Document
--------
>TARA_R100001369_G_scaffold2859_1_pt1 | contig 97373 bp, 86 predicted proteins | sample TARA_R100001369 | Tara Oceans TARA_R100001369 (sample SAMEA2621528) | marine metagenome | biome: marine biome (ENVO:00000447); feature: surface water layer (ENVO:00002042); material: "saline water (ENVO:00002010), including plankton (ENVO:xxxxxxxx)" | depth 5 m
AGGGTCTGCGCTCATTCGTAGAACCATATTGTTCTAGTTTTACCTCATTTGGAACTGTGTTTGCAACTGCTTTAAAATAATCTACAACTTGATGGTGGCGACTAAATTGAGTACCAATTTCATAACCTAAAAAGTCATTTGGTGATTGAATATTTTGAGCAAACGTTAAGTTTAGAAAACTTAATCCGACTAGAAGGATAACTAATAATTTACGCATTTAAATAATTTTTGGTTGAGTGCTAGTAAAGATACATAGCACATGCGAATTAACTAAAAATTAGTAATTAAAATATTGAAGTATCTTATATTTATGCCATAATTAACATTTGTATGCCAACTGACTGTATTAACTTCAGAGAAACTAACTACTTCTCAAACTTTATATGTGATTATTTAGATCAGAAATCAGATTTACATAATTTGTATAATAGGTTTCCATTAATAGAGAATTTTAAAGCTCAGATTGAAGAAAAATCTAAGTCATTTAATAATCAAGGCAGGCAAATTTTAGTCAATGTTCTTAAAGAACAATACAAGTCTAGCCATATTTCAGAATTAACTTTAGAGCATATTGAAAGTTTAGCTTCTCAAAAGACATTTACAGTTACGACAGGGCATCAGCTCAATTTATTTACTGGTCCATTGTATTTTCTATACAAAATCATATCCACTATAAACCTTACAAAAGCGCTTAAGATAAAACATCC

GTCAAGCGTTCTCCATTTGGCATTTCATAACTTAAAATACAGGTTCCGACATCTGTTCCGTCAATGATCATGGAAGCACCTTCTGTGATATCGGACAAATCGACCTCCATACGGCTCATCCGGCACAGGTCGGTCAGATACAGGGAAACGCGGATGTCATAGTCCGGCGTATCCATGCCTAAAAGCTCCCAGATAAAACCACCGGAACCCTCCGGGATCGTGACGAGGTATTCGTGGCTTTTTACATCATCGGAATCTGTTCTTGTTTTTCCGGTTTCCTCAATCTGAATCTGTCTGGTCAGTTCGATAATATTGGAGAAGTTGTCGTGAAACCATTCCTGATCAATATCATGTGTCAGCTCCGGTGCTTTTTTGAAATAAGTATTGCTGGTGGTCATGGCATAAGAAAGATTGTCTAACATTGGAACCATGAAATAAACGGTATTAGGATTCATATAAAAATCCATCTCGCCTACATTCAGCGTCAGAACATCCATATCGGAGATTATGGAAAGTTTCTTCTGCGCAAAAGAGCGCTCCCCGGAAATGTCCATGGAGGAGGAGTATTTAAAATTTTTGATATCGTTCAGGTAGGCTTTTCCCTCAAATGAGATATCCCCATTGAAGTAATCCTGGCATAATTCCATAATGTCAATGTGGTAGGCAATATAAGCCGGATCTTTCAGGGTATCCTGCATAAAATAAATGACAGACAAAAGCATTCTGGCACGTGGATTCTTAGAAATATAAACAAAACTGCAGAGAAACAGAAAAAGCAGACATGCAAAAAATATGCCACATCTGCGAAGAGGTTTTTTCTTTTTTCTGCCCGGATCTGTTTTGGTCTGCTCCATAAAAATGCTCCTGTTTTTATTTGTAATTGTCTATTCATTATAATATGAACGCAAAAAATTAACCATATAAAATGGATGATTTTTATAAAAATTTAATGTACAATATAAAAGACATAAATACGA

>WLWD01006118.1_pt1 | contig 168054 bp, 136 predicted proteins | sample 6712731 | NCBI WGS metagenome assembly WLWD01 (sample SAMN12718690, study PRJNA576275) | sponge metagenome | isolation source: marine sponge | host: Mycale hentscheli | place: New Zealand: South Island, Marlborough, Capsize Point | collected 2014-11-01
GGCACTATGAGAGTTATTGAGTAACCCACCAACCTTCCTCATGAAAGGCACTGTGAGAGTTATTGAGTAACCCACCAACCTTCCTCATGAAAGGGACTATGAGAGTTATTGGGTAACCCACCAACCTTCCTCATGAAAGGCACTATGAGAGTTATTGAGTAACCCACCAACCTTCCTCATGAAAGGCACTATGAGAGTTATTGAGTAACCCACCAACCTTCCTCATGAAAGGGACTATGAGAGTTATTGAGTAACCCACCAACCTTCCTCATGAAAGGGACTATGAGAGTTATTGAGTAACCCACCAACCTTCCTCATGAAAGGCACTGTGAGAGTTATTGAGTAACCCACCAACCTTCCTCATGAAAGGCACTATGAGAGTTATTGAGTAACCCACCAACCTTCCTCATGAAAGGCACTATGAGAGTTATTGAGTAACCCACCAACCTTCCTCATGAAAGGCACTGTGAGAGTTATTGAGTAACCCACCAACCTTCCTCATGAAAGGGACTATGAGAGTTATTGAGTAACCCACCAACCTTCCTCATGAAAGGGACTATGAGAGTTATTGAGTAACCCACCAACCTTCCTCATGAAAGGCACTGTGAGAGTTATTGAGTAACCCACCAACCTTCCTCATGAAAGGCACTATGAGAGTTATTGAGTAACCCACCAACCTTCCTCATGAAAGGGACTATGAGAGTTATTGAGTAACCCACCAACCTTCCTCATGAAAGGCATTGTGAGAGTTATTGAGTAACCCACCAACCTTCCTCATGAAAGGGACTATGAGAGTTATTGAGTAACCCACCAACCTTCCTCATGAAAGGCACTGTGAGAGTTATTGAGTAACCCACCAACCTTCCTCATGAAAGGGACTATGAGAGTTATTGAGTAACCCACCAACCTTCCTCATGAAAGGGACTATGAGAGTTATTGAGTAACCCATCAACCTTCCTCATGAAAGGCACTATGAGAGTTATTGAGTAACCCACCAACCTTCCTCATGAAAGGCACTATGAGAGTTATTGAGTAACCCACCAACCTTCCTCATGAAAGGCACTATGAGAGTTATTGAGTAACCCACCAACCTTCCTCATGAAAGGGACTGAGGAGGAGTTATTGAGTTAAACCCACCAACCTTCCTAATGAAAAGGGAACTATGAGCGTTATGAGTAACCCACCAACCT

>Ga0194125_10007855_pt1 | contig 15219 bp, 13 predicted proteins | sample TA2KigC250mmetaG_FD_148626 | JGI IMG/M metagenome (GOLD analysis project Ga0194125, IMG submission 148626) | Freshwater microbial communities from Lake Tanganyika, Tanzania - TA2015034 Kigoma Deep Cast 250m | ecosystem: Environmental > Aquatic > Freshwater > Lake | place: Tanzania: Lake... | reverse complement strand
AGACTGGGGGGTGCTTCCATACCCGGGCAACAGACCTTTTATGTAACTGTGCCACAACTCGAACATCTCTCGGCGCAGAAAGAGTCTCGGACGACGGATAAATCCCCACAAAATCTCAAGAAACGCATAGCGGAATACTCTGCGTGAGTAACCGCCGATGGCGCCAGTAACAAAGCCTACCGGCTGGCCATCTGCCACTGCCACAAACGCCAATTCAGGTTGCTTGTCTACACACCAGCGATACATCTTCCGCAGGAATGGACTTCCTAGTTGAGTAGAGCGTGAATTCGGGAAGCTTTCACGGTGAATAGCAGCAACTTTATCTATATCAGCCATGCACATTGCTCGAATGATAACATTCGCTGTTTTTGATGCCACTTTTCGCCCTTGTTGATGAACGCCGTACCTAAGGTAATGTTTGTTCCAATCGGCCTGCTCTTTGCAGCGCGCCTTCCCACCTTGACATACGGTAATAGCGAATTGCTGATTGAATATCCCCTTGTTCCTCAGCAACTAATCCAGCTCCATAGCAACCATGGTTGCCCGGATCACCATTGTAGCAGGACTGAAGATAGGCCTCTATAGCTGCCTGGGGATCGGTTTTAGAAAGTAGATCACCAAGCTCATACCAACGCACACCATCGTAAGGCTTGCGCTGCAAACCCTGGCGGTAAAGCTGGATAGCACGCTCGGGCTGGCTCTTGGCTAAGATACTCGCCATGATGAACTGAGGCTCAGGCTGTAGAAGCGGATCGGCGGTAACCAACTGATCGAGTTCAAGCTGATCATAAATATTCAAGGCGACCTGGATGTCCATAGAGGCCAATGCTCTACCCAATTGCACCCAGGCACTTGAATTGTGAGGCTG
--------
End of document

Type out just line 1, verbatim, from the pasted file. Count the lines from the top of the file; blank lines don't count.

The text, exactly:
>TARA_R100001369_G_scaffold2859_1_pt1 | contig 97373 bp, 86 predicted proteins | sample TARA_R100001369 | Tara Oceans TARA_R100001369 (sample SAMEA2621528) | marine metagenome | biome: marine biome (ENVO:00000447); feature: surface water layer (ENVO:00002042); material: "saline water (ENVO:00002010), including plankton (ENVO:xxxxxxxx)" | depth 5 m